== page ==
Victoria & Albert Museum of Childhood

 image via V&A Museum of Childhood

Our bellies fed in yummy kid style fashion, let’s feed the kid inside a bit more at the V&A Museum of Childhood in Bethnal Green. There are four main galleries in the museum focusing on Childhood, Moving Toys, Creative and the Front Room gallery. Dollhouses, old-fashioned toys, moving objects like k'nex and all kinds of building sets from Legos to Meccanos.  Full of old and new fashioned ways kids can interact with each other and the world, the Museum of Childhood may be about kids, and for kids, but like cereal, grown ups like it too.

image via V&A Museum of Childhood

I think I’ll just stay here and revisit my youth. The museum has over 100 dolls' houses on display throughout the museum, dolls' houses that remind me of the old fashioned doll house my dad made me back in the day. While I’m sure I coveted a Barbie’s doll house complete with swimming pool and a convertible in the garage, that doll house my dad made and mother decorated when I was 8 or 9 years old, is what I remember. My father wasn’t the handy type—he didn’t have a garage with a workbench and tools, and I don’t recall him hammering anything but the occasional nail to hang a picture—but somehow he built a two story dollhouse about 3 feet high, down in our basement, taking me completely by surprise on my birthday. The acrid smell of the glue they used to stick the carpet down on the floor and wallpaper to the walls—they’d gotten hold of books of carpet and wall paper samples, probably from a vendor my dad worked with at the store he managed—is a scent that sticks in my nose to this day when I think of doll houses.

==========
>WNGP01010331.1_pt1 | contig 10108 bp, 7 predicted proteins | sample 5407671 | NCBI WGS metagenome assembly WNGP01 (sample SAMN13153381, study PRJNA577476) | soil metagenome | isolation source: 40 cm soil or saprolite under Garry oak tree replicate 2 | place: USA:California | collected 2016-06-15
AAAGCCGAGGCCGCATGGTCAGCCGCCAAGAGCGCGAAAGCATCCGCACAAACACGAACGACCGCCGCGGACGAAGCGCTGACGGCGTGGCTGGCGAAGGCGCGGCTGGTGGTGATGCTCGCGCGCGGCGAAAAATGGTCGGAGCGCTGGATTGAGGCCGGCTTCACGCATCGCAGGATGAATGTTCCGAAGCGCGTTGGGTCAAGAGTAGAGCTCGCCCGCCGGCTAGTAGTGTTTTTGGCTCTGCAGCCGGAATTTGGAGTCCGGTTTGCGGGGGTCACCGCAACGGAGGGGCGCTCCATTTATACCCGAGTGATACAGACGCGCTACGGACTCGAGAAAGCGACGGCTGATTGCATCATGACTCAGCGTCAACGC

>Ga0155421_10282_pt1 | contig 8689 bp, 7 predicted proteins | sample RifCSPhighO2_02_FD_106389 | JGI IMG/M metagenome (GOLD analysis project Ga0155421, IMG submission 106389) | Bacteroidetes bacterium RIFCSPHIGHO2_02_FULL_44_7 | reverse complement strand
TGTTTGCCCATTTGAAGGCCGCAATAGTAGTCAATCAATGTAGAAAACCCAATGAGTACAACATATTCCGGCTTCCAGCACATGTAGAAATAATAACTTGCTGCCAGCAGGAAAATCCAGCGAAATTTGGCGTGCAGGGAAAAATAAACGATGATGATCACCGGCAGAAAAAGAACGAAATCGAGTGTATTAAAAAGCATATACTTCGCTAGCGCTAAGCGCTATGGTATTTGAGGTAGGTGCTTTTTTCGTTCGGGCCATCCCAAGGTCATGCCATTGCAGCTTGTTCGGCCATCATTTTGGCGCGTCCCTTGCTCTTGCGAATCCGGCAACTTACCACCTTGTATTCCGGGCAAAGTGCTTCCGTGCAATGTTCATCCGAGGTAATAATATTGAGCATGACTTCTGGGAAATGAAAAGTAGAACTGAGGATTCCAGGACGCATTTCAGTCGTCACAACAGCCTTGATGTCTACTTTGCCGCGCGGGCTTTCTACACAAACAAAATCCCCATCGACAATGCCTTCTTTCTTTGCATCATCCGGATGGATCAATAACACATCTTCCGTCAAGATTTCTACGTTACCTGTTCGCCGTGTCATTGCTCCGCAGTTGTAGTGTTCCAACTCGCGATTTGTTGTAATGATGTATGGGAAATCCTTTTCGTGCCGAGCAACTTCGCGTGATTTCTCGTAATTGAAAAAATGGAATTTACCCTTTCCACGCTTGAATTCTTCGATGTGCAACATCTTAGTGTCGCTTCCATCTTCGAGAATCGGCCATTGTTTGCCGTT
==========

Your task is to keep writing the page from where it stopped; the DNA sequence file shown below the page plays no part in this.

Let me get in there and have a look see at what else they’ve got. There are art sessions where I can build a puppet (although it’s probably an activity reserved for the kiddies) there are storytimes where kids can help tell stories using props and exploring sessions where children are given short talks about a display and then given a chance to handle it themselves.  Beyond that I’m not sure how interactive the place is, lots and lots on display but it doesn’t look like there’s that many things a kid can actually play with.

Correct me if I’m wrong, please.

Still, admission is free but I’d happily part with a fiver for the trip back to my childhood.

Sidenote: It looks like the museum does a pretty decent job for kids with special needs, from autism to the visually impaired 

‘‘Making SENse Family Packs
Making SENse packs are designed to make the Museum more accessible for families with additional needs, and are available to borrow from the Information Desk for one hour. Packs are available for families with children on the autistic spectrum, with toys to touch, sound mufflers, PECs symbols, a photo booklet and colouring in sheets. There are also packs for families with a visually impaired child, containing large print, Braille translation, raised images, a Penfriend audio guide and toys to touch.’’

Cereal Killer Cafe
139 Brick Ln, London E1 6SB
 +44 20 3601 9100

Columbia Road Flower Market
Columbia Rd, London E2 7RG,

V&A Museum of Childhood
Cambridge Heath Rd, London E2 9PA, UK

Counting the Fitbit steps

Day 1-55:                                                        382,590 steps/167.75 miles

Day 56: Liverpool Station            .               7000 steps/3.5miles

Total Imaginary Miles to Date                 389,590 steps/171.25

 Connect to Joy Weese Moll's British Isles Friday meme